Bridgetown Comedy Festival 2013 / Karen Kilgariff (INTERVIEW)


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Karen Kilgariff has been involved in comedy since the mid ’90s, although, she traces her stand up beginnings back to the 6th grade, where she crushed with her killer Facts of Life impersonation. She is perhaps best known for her work on the comedy touchstone/juggernaut Mr. Show. She also worked as head writer for The Ellen Show, and as part of Girls Guitar Club, a guitar duo with Mary Lynn Rajskub.

While stand-up is her first love, she also incorporates music into her act — combining a sweet singing voice and acoustic guitar with lyrics about hating Tina Fey and how Jesus will smash you. Correspondent Aaron Abrams had a chance to ask Karen some questions about her comedy beginnings, her work as a writer and stand up, and the need to be careful with your drugs.


AARON ABRAMS: How did you get your start in comedy? Was a career in comedy something you were always aiming for?

KAREN KILGARIFF: I knew I wanted to be a comic since the 6th grade, when I stood on a playground bench and did my impression of Blair’s cousin Geri from The Facts of Life. AND I DESTROYED. Kids were actually gathering around and laughing like crazy. Then I got sent to the principal’s office for making fun of someone with cerebral palsy. Let me tell you, nuns do not take kindly to that particular brand of humor.

ABRAMS: Many of our audience would know you from Mr. Show — how did you get involved with the show?

KILGARIFF: I met Bob (Odenkirk) and David (Cross) when I moved from San Francisco to LA in the mid ’90s. There was a big group of us who did stand-up and hung out and got shit faced together every night. So I’m sure they immediately thought of me when they wrote the role of the dead ventriloquist’s drunk wife, since they’d already seen me play her so many times in real life.

ABRAMS: You have also worked as head writer for The Ellen show, among other credits — is it difficult to juggle writing for others and working on your own material?

KILGARIFF: I could do it when I was a staff writer, but the job on Ellen was so demanding, I never had the time or energy to do anything else, so I had nothing to write jokes about. The problem was less about the writing and more about priorities and time management. I actually stopped doing stand-up for the entire five years I was on that show, which was a huge mistake. I was so miserable, I think because I’d abandoned the part of myself I liked the most. That’s heavy, right? I know. Are you crying? I’m totally crying.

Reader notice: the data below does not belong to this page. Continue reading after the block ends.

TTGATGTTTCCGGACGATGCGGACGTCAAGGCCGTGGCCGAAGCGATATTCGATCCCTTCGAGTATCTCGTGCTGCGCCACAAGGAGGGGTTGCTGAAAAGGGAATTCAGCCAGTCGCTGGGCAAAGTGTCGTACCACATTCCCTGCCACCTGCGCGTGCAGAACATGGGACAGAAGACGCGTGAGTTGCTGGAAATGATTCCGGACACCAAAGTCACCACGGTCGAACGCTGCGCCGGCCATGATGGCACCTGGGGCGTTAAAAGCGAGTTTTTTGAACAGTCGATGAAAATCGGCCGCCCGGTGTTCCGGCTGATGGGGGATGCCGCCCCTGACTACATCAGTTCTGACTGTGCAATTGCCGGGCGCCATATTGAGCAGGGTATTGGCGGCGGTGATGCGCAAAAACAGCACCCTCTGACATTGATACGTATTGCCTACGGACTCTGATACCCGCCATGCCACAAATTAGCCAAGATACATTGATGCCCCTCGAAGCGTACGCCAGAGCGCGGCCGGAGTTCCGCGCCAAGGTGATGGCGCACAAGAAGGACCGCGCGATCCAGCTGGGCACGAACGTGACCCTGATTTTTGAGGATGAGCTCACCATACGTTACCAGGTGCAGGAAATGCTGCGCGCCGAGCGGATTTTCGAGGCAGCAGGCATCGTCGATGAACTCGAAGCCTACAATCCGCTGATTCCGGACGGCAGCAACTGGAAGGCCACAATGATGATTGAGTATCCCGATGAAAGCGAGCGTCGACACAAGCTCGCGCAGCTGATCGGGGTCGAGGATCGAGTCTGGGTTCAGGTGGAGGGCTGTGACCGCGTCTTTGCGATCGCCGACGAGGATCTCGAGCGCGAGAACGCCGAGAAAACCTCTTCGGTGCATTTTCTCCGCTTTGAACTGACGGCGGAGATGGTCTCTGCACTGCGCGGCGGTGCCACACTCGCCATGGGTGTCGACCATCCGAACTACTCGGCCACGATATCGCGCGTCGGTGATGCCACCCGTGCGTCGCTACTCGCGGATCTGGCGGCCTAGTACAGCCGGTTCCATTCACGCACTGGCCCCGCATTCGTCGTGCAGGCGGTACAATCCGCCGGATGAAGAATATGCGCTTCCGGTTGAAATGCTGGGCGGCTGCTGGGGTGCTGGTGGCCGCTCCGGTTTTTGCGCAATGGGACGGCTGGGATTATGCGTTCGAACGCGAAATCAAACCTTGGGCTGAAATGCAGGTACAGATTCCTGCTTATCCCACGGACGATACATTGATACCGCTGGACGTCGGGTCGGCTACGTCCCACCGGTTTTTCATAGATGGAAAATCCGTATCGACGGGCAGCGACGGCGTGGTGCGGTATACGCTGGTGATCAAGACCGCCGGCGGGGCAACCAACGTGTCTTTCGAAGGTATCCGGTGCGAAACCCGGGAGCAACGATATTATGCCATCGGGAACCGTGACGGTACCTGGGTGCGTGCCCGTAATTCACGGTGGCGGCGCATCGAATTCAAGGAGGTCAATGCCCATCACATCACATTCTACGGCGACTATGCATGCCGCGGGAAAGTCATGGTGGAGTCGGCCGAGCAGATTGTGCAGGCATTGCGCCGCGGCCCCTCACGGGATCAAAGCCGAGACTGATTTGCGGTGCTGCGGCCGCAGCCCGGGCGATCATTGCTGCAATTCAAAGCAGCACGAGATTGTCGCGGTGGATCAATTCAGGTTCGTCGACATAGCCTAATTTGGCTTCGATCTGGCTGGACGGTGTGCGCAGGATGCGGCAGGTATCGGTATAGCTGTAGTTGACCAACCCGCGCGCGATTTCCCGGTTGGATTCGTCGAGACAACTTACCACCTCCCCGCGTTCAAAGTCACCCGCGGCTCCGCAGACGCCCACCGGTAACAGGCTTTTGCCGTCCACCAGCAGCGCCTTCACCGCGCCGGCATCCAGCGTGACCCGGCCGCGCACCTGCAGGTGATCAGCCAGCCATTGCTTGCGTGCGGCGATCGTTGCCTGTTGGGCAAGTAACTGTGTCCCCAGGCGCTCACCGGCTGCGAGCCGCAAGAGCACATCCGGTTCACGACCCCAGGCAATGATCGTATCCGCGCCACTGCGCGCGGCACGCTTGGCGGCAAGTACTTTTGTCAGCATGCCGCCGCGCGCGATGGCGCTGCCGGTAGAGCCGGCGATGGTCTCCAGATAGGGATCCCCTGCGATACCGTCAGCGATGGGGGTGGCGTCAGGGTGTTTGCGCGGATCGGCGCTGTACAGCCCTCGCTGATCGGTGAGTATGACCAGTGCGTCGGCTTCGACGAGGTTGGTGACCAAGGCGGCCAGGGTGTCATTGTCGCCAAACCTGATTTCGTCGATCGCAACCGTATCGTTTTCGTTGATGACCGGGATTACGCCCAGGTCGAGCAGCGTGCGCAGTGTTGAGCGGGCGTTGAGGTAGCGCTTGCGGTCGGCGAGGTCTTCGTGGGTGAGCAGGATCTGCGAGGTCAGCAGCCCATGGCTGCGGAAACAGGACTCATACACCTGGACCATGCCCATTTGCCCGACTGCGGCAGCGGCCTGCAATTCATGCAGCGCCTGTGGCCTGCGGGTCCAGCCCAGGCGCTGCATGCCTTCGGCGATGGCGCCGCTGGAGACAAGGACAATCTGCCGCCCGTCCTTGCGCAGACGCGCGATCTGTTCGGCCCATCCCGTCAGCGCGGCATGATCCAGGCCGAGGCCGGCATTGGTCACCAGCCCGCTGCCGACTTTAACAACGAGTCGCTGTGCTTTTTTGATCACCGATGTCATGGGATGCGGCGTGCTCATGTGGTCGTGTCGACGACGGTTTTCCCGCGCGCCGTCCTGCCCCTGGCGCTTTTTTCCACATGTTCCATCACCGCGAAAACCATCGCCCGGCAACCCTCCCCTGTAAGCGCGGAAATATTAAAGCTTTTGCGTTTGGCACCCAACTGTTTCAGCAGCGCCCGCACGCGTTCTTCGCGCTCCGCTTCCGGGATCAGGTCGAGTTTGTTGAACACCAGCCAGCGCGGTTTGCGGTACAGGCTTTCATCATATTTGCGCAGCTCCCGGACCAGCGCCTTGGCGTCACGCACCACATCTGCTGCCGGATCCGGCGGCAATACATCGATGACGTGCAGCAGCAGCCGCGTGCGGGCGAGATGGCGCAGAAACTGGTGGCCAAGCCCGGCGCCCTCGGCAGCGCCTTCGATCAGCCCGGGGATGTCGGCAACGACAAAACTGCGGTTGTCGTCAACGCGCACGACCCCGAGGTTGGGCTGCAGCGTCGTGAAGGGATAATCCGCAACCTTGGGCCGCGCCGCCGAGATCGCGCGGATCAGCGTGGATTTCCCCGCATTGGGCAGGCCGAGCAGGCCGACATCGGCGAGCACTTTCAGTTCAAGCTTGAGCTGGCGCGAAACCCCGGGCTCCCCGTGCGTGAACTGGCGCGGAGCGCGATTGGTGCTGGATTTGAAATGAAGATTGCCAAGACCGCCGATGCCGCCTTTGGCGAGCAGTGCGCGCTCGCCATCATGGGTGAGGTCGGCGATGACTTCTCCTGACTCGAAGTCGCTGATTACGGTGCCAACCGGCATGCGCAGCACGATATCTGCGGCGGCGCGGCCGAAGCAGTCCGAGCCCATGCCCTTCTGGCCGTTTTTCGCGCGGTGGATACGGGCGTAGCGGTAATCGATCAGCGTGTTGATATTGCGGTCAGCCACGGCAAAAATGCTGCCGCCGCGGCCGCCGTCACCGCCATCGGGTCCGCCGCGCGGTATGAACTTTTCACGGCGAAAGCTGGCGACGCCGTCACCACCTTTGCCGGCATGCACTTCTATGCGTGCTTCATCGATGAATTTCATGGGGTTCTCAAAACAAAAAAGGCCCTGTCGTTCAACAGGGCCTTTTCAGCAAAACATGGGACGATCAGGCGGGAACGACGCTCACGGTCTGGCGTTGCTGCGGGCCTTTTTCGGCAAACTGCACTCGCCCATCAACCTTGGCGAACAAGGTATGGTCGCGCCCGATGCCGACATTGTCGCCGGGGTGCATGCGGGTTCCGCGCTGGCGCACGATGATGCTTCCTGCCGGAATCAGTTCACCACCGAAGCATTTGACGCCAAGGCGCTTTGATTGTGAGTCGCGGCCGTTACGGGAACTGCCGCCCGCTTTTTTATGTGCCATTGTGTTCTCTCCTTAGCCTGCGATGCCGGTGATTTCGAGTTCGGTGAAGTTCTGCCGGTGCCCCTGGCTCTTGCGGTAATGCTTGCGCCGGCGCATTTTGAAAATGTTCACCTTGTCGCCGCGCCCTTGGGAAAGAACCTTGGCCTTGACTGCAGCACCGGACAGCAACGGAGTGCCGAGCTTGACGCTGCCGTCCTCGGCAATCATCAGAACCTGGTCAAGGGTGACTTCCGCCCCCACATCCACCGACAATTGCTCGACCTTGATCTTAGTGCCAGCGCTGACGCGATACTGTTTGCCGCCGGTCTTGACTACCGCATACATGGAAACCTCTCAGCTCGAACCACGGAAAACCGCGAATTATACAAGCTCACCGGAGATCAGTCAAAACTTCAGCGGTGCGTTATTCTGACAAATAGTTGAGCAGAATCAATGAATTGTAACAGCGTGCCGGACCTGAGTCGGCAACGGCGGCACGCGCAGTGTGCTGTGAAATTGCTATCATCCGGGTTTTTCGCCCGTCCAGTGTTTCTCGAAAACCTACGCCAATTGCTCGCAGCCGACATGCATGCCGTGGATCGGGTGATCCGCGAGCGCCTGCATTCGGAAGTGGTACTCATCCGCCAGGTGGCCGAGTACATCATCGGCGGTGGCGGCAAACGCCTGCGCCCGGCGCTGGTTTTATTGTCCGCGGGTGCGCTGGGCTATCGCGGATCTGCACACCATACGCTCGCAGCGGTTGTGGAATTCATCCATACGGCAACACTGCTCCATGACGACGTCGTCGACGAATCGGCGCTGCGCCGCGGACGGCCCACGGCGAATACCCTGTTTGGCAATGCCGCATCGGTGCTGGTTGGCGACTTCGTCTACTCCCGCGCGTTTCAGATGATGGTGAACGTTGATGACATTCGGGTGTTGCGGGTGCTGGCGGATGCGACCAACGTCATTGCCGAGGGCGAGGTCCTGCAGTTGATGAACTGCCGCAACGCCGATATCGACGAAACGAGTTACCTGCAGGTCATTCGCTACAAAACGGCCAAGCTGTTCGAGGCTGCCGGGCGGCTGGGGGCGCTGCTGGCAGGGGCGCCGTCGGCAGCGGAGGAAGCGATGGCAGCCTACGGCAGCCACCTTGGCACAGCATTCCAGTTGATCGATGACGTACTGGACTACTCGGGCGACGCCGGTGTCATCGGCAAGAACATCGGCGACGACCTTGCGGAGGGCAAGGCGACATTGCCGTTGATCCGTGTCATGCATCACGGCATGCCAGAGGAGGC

ABRAMS: I love the Behind You EP. Are you going to be playing any songs at Bridgetown?

KILGARIFF: I think I’ll be playing all of them at some point. I have no choice, they’re my whole act now. Although, I won’t be doing the Christmas song. That’d be creepy in April.

ABRAMS: How do you work on your music compared to your stand-up? Is it much different to try out new songs versus trying out new stand-up material?

KILGARIFF: It usually takes a couple of shows to hone a new stand-up bit, but a song has to be a finished product the first time you play it. I never know if a new song is actually gonna work until about the second verse. And even if it’s not, I still have to finish it. In stand-up, you can bail on a bit and make a joke about it and still seem funny. If you just stop playing a song in the middle, you seem insane. So it’s basically all or nothing with songs. I’ve tried testing them on a friend beforehand, but it doesn’t work. There’s nothing more awkward than singing at someone in your kitchen for three minutes while they try to figure out what to do with their face. It’s just torture for everyone involved. And they have to say they like it when you’re done- what else can they say? “That was really dumb. Let’s go to dinner?”

ABRAMS: Do you have any advice for Bridgetown Festival goers?

KILGARIFF: I’d say pace yourself with the drugs. Laughter is very intoxicating, so if you smoke or snort or shoot up before a show, the combination could have a speedball effect and you might OD. Or it could make you so high, you do one of those loud weird laughs when no one else is laughing, which is a different kind of death.

Also, if you see a comic on the street, tell them you love them. You don’t have to mean it. Think of it as a sort of environmental action. You see, comics are a lot like old growth forest- they might look strong and majestic on the outside, but inside they’re very threatened and brittle and filled with squirrels. Do your part, Portland!


So there you have it. Make sure you go see Karen Kilgariff while she’s here. She’s brittle and full of squirrels.


Karen Kilgariff BCF Schedule
Lance Bangs Presents: Come Laugh With Us
$25.00 – Thursday, April 18, 2013, 10:00 pm @ Bagdad Theater
Bagdad Early Show
$20.00 – Friday, April 19, 2013, 7:00 pm @ Bagdad Theater
Best of the Bay
$20.00 – Friday, April 19, 2013, 11:00 pm @ Pandora Stage at Hawthorne Theatre
Mental Illness Happy Hour
$15.00 – Saturday, April 20, 2013, 2:00 pm @ Mailchimp Stage at Mt. Tabor Theater
Imaginary Radio Program with Drennon Davis
$25.00 – Saturday, April 20, 2013, 11:00 pm @ Pandora Stage at Hawthorne Theatre
The JV Club
$15.00 – Sunday, April 21, 2013, 6:00 pm @ Bagdad Theater
Put Your Hands Together
$25.00 – Sunday, April 21, 2013, 10:00 pm @ Mailchimp Stage at Mt. Tabor Theater

Behind You - Karen Kilgariff
Mandip Thapaliya is a versatile content editor and writer with a passion for crafting compelling stories that resonate with readers. With a background in digital media and a keen interest in celebrity culture, he brings a fresh perspective and creative flair to every piece he creates.


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